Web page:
Miyazawa later returned to frontbench politics when he was once again appointed finance minister from 1998 to 2001 in the governments of Keizō Obuchi and Yoshirō Mori. In 1998, Miyazawa replaced Hikaru Matsunaga as finance minister. [5] [6] He served a total 14 terms in both upper and lower houses before retiring from politics in 2003. [3] [7] The reason for his retirement was that then prime minister Junichiro Koizumi set an age limit of 73 for LDP political candidates. [8]

Personal life

Miyazawa married while studying in the United States. He and his wife, Yoko, had two children: Hiro, an architect, and Keiko, wife of diplomat Christopher J. Lafleur. [9] [3] He published a book, entitled Secret Talks Between Tokyo and Washington, which was translated into English by Robert D. Eldridge in 2007. The book is about Miyazawa's views concerning the relationships between the US and Japan in terms of the political, economic, and security-related negotiations during the period of 1949 and 1954. [10]


Miyazawa died in Tokyo at the age of 87 on 28 June 2007. [1] [7]

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  1. 1 2 3 4 Martin, Douglas (29 June 2007). "Kiichi Miyazawa, Japan Premier in the 90s, Dies at 87". New York Times . Retrieved 8 October 2018.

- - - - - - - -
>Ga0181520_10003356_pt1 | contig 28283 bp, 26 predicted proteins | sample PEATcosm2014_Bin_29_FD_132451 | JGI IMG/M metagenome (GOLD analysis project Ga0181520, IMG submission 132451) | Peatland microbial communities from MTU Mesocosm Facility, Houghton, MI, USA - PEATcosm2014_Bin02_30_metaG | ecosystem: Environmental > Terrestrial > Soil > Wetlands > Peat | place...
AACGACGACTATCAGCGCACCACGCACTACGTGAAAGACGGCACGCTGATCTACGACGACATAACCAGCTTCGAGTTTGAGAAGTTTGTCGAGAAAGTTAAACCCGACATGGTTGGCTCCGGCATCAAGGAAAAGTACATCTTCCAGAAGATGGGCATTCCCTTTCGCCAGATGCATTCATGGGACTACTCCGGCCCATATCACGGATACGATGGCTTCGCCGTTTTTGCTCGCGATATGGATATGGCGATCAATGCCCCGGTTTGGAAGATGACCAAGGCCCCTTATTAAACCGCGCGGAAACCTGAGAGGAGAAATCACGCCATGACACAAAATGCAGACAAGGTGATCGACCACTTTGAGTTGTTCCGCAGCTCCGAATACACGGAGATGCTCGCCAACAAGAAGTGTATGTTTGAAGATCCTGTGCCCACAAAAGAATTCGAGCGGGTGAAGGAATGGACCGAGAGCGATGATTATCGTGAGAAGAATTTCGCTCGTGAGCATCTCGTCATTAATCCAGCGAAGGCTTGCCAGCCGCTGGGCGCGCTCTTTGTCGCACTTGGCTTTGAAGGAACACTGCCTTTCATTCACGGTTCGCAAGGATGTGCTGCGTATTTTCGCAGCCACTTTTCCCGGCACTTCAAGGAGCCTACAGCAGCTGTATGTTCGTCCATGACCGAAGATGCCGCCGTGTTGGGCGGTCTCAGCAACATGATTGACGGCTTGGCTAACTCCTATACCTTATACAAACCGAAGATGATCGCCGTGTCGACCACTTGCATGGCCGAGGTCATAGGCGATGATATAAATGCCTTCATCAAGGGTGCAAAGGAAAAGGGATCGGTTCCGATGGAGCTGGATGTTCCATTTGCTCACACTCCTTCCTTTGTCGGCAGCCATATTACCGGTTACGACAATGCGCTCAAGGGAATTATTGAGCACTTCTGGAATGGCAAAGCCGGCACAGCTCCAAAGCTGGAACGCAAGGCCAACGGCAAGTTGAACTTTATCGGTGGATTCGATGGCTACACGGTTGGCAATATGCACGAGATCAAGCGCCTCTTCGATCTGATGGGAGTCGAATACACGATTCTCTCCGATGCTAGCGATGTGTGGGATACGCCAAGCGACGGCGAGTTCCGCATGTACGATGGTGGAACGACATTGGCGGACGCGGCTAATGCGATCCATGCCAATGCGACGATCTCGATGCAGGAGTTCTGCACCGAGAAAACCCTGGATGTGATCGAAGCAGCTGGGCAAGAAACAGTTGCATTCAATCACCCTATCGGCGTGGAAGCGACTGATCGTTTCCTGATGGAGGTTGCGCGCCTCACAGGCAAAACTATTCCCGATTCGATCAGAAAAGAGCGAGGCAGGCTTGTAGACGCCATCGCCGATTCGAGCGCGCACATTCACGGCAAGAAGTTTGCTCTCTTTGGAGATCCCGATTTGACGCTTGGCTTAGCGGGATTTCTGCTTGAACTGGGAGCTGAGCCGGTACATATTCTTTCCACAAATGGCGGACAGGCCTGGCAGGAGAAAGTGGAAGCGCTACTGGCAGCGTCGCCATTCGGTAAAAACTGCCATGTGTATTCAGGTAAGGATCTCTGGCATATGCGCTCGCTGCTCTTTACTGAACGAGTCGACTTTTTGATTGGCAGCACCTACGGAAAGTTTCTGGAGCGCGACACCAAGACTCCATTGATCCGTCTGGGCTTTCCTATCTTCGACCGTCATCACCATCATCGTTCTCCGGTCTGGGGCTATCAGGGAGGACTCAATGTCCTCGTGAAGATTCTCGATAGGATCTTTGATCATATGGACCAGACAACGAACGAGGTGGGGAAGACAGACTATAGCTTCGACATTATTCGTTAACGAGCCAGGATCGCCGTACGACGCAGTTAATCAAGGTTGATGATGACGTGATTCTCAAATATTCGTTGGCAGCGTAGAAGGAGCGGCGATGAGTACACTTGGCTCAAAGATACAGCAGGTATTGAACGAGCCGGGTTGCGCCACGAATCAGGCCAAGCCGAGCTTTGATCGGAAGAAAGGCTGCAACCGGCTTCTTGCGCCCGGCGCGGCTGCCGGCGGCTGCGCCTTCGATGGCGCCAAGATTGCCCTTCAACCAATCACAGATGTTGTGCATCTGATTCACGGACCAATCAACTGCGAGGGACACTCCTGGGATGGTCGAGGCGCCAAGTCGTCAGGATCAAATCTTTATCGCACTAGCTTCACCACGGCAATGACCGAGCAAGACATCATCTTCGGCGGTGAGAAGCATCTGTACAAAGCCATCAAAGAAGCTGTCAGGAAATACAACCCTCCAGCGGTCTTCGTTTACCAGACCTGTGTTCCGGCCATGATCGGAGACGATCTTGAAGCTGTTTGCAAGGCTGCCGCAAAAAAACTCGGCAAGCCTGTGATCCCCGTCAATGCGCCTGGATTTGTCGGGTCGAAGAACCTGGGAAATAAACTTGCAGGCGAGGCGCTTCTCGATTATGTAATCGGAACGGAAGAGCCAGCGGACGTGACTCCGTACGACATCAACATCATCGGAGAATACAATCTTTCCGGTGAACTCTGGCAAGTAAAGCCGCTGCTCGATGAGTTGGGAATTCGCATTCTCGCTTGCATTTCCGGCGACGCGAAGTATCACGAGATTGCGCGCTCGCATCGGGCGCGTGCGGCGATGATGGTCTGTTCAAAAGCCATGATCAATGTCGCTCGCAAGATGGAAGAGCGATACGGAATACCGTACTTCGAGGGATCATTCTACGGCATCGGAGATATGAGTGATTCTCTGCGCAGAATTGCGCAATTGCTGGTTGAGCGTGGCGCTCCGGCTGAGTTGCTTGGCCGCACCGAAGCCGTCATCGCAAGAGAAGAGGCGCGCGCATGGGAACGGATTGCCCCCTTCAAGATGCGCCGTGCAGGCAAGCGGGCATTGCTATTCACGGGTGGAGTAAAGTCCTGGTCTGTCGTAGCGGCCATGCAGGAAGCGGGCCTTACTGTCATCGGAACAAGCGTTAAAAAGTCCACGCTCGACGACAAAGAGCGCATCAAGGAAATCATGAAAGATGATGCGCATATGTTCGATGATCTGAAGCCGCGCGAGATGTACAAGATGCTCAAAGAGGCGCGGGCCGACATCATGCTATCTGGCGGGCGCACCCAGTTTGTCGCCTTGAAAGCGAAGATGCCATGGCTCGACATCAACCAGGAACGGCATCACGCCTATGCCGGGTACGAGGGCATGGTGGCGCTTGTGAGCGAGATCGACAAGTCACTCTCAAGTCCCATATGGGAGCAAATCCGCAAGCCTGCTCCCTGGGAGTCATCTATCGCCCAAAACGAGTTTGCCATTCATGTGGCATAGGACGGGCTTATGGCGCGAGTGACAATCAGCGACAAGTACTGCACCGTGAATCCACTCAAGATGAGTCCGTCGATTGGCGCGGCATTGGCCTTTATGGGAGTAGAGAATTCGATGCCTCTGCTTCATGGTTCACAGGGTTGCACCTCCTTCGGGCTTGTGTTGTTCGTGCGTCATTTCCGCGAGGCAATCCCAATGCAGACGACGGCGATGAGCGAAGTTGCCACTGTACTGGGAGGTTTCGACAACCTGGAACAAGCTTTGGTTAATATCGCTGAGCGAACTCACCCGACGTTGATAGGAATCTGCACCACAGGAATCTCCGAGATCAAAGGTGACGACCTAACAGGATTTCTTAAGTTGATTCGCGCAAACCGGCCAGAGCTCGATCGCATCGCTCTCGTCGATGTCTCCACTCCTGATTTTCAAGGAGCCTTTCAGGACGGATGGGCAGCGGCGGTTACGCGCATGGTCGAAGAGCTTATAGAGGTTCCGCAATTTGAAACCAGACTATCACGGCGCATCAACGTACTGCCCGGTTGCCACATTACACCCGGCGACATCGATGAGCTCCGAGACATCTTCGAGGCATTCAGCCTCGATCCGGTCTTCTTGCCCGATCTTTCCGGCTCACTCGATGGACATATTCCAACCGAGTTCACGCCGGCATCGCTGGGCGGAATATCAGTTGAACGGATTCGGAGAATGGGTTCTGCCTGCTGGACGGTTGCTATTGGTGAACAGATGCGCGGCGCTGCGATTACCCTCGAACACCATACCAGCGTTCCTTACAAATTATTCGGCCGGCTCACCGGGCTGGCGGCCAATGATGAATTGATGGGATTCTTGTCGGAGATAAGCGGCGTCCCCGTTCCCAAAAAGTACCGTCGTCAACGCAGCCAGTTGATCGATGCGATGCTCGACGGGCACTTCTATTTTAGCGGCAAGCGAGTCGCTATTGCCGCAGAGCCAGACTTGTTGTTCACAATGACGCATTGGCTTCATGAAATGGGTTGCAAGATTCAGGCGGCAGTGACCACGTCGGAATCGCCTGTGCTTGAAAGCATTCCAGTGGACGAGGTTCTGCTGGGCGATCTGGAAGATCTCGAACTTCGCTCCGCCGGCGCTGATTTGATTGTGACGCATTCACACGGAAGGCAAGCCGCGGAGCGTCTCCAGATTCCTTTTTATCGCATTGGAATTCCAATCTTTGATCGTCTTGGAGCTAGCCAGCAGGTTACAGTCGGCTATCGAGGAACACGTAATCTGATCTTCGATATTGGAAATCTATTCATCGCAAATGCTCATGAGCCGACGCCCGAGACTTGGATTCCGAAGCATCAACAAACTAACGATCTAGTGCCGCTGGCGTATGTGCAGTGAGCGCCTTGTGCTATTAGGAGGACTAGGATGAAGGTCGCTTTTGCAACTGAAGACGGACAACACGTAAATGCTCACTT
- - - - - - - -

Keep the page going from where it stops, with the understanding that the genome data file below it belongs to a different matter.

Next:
2. Calder, Kent E. (January 1992). "Japan in 1991: Uncertain Quest for a Global Role". Asian Survey. 32 (1): 32–41. doi:10.1525/as.1992.32.1.00p0124h. JSTOR   2645196.
  3. 1 2 3 4 5 6 McCurry, Justin (30 June 2007). "Obituary. Kiichi Miyazawa". The Guardian. Retrieved 5 January 2013.
  4. 1 2 Jameson, Sam (2 February 1992). "Miyazawa's Party Faction Chief Indicted". Los Angeles Times. Tokyo. Retrieved 11 January 2013.
  5. "Matsunaga expects economy to recover under Miyazawa". Kyodo News. Tokyo. 30 July 1998. Retrieved 5 January 2013.
  6. "Kiichi Miyazawa: plagued by bribery". BBC. 29 July 1998. Retrieved 11 January 2013.
  7. 1 2 "Former Japan PM Kiichi Miyazawa dead". UPI. Tokyo. 28 June 2007. Retrieved 11 January 2013.
  8. Nakamoto, Michiyo (28 June 2007). "Former Japanese PM Miyazawa dies". Financial Times. Tokyo. Retrieved 5 January 2013.
  10. Secret Talks Between Tokyo and Washington. Google Books. Retrieved 5 January 2013.